Gift of Hope
Portraits of Marrow Donors (mirror of http://taipei.tzuchi.org.tw/tzquart/98fall/qf98-17.htm)
|By Yang Chien-jung
Translated by Norman Yuan
Most marrow donors consider donating bone marrow as simple as donating blood. But in Taiwan, where the concept of donating marrow has not yet been completely accepted, bone marrow donation is not only an act of courage, but also a virtue.
Some people may doubt the percentage of successful bone marrow transplants; however, in the medical field today, a bone marrow transplant is still the only chance for blood cancer patients. When a physician suggested a marrow transplant for Lin Chia-jung, who was afflicted with chronic myelocytic leukemia, her parents were hesitant. After all, having a transplant was gambling with Chia-jung's life. A recent marrow transplant attempted in the same hospital ward had failed. However, after they read an American magazine article about marrow transplant, they suddenly realized that their daughter should not wait any longer. She was very lucky to have found someone with a matching human leukocyte antigen (HLA) type in the Tzu Chi Marrow Donor Registry. Many patients are not so fortunate.
The mother of Tung Cheng-hsin, who had serious thalassemia, said that even when they had found a compatible donor, they still could not help worrying about whether the donor would get cold feet at the last minute. Fortunately, that did not happen. Cheng-hsin repeatedly told his mother that he would like to meet the donor.
By the end of April 1998, the Tzu Chi Marrow Donor Registry had completed eighty-five transplants. On April 19, Tzu Chi again arranged the annual meeting between donors and recipients who had received transplants at least one year before. Whatever the outcome of the transplant, the donors received nothing but the gratitude of the families of the recipients and the commendation of the audience for their great kindness and courage.
Ho Jen-chieh: I've Gained Another Daughter
One day in 1996, Ho Jen-chieh, who had registered at a blood test drive in Taoyuan, received notification from the Tzu Chi Marrow Donor Registry that his HLA type had been matched to that of a blood cancer patient and he was to become Tzu Chi's forty-eighth donor. At that moment, he was hesitant. He didn't know how to tell his wife, who was six months pregnant. As a matter of fact, he had sneaked out to go to the blood test drive.
"To give someone the light of hope is an infinite merit," he said as he tried very hard to persuade his wife. "We should not blow out that light or take it away after that person has already seen it. It is not good to first give people hope and then disappointment." "What should I do if something happens to you?" she worried. "Life is unpredictable. I could as easily have an accident. It all depends on fate. So don't worry so much."
Actually, Jen-chieh himself was somewhat worried. He had never been in the hospital before. However, he remembered that he had made many wishes in his childhood, but none of them had ever come true. Now that he had the chance to help a blood cancer patient, he could fulfill that person's greatest wish: "Let me live!" This was something he was pleased to do.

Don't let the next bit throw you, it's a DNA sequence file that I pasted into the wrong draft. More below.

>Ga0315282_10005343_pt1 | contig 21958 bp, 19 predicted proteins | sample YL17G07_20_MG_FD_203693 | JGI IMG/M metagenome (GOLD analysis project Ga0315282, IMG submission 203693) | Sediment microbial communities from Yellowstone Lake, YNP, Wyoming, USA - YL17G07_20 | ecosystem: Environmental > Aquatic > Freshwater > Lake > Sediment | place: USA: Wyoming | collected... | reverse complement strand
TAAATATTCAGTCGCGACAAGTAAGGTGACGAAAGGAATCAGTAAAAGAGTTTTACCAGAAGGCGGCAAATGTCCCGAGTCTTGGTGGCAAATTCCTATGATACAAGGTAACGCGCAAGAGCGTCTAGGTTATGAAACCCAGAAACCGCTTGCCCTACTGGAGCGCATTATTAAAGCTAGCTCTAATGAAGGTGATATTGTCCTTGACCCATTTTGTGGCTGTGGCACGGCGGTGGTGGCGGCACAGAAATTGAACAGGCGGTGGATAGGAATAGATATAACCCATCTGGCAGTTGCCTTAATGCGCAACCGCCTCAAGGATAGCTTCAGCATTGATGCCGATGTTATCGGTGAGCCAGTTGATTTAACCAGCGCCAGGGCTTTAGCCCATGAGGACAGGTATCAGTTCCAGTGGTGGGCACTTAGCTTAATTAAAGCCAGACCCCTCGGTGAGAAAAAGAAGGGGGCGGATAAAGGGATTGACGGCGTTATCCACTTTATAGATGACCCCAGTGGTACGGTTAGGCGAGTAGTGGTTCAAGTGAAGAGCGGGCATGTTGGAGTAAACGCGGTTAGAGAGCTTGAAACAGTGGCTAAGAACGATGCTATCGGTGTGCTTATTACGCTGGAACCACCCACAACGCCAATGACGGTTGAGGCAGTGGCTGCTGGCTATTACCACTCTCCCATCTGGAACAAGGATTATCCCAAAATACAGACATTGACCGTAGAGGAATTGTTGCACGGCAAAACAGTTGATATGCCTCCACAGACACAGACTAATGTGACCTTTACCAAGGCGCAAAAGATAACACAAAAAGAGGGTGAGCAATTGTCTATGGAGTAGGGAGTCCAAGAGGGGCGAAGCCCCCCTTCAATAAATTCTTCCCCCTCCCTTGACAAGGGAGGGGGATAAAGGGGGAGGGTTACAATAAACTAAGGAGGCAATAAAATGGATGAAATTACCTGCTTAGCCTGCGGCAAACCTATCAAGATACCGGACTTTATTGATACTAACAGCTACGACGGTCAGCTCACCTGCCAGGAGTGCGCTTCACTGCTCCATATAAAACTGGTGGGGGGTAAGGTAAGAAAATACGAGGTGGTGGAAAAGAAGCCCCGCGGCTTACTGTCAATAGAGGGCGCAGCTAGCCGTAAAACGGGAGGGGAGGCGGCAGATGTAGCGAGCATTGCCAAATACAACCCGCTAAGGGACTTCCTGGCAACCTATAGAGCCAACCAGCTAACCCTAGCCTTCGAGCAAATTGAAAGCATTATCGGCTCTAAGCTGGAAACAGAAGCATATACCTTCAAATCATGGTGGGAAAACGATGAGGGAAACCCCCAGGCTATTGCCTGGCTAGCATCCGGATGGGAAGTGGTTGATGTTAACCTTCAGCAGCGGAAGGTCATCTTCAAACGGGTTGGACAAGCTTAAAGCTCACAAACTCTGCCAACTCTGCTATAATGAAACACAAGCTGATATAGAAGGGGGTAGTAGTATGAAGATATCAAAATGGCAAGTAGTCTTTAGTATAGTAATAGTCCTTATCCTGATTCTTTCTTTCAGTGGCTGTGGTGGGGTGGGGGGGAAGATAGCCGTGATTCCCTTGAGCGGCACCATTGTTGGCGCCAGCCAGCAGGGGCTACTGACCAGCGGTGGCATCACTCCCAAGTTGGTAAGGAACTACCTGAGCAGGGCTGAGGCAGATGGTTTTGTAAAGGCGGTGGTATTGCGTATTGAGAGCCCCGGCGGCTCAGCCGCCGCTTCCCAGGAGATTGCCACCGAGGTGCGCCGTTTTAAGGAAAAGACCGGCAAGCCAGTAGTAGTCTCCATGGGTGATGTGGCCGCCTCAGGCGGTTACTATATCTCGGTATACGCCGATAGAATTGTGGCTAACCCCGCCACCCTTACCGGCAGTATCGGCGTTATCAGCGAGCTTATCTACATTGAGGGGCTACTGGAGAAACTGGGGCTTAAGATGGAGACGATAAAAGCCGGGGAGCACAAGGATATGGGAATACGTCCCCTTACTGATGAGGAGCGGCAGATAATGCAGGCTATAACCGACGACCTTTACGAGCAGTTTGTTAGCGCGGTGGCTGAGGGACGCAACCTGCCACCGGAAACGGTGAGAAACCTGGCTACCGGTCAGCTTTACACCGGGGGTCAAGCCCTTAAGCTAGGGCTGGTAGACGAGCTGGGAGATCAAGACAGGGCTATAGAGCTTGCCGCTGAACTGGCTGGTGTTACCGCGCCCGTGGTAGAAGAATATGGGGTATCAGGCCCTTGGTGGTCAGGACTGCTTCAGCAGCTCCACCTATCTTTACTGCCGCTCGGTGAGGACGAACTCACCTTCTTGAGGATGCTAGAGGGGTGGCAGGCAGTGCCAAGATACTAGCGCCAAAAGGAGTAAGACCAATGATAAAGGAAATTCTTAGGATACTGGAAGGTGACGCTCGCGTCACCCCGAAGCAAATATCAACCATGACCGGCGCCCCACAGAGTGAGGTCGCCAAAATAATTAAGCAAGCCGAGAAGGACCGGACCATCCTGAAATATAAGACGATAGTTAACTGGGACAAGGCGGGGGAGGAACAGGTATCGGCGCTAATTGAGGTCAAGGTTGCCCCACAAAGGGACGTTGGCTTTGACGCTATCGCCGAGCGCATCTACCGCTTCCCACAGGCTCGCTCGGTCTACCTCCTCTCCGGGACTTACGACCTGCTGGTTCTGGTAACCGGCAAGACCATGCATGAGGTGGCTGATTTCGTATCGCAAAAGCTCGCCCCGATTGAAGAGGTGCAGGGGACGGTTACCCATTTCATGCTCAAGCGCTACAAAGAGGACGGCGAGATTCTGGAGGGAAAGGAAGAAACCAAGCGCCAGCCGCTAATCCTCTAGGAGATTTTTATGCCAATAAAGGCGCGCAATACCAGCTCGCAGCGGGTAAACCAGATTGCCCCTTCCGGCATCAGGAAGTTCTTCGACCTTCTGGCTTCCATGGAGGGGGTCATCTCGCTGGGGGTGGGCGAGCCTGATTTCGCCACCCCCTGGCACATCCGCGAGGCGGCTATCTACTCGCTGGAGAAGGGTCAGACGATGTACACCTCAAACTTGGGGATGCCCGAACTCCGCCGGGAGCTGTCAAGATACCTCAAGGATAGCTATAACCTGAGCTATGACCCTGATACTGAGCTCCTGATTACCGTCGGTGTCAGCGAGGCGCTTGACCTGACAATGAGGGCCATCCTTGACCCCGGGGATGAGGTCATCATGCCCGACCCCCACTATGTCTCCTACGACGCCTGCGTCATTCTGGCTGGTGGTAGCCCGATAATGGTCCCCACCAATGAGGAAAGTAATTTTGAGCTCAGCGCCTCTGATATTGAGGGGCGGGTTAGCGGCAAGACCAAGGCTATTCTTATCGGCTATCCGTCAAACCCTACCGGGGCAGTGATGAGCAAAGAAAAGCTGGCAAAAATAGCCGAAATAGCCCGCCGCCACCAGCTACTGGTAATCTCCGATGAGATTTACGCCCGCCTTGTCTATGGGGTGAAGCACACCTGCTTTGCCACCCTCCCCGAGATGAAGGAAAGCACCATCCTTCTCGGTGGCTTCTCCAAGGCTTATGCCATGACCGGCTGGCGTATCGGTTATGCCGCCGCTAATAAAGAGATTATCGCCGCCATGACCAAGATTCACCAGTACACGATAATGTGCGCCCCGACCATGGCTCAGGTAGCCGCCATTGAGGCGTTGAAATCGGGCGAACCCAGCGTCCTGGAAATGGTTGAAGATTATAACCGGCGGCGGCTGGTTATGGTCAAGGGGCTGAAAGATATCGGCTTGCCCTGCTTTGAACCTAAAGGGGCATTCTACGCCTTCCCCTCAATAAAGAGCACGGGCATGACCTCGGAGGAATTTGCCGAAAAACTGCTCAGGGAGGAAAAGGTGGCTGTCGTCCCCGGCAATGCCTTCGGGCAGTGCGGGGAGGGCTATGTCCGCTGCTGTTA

So as not to let his parents worry about him, Jen-chieh went quietly to the hospital for the marrow extraction procedure. After he returned home from the hospital, he often wondered why his parents frequently brought him nourishing meals. He later found out that they already knew the truth. Instead of disapproving of his action, they prepared the meals for him to show their support.
Lin Chia-jung's parents told Jen-chieh that not only had their little daughter regained her health after the marrow transplant, but also her straight hair had become curly just like his. Jen-chieh couldn't help smiling. He felt as if he had gained another daughter.
Lin Chiu-hua: The Most Glorious Thing in My Life
People are often curious as to why donors would want to give their marrow to total strangers. After Lin Chiu-hua, the forty-fifth donor, had her marrow extracted, her sister asked her if the recipient had given her a million dollars. "Love cannot be measured with money," she replied.
In fact, Chiu-hua put a lot of effort into persuading her family members to agree with what she was going to do. When the Tzu Chi Marrow Donor Registry first phoned her, she could not make heads or tails of the call. She thought she had forgotten to pay her monthly donation to the Tzu Chi Foundation. When she realized that the call was coming from Tzu Chi Hospital, she asked with alarm if something had happened to one of her family members. When she finally realized that her HLA type had been matched with that of a patient, she was so exhilarated that she kept asking, "Really? Is it true?" Then she said, "Certainly I will do it."
However, on her way back home after work that day, her mind was filled with mixed feelings. How was she going to explain this to her husband? As she had expected, his face immediately became serious when she told him what was going to happen. He said to her, "This is something very unusual. You have to think about it very clearly and carefully."
Although her husband was finally persuaded, none of the other people around her approved of her plan. However, Chiu-hua was determined. She even prayed to Kuan Yin, the Great Compassion Bodhisattva, to bless the recipient. She thought, "Donating my marrow is the most glorious thing I have ever done."
Yu Hui-ting: If I Don't Save Her, I Will Never Forgive Myself
The same thing happened to Yu Hui-ting, the sixtieth donor. Her determination to donate her marrow aroused strong objections from her husband and her mother-in-law. Still she thought, "I know that I am the only one who can save her. If I don't, I'll never forgive myself." She asked the Tzu Chi marrow donation care team to arrange to have previous donors try to convince her family, and she also asked her brothers and sisters to help persuade them. However, nothing worked. Finally, she had to beg her uncle, Pan Yu-yi, a Tzu Chi honorable board member, to help. He gave his personal guarantee to her family. "Absolutely nothing will happen to her. If anything should happen, I'll be responsible for it." Finally, her parents' attitude softened, but they had one condition-her uncle had to stay with her though the whole process to see that no mistakes were made.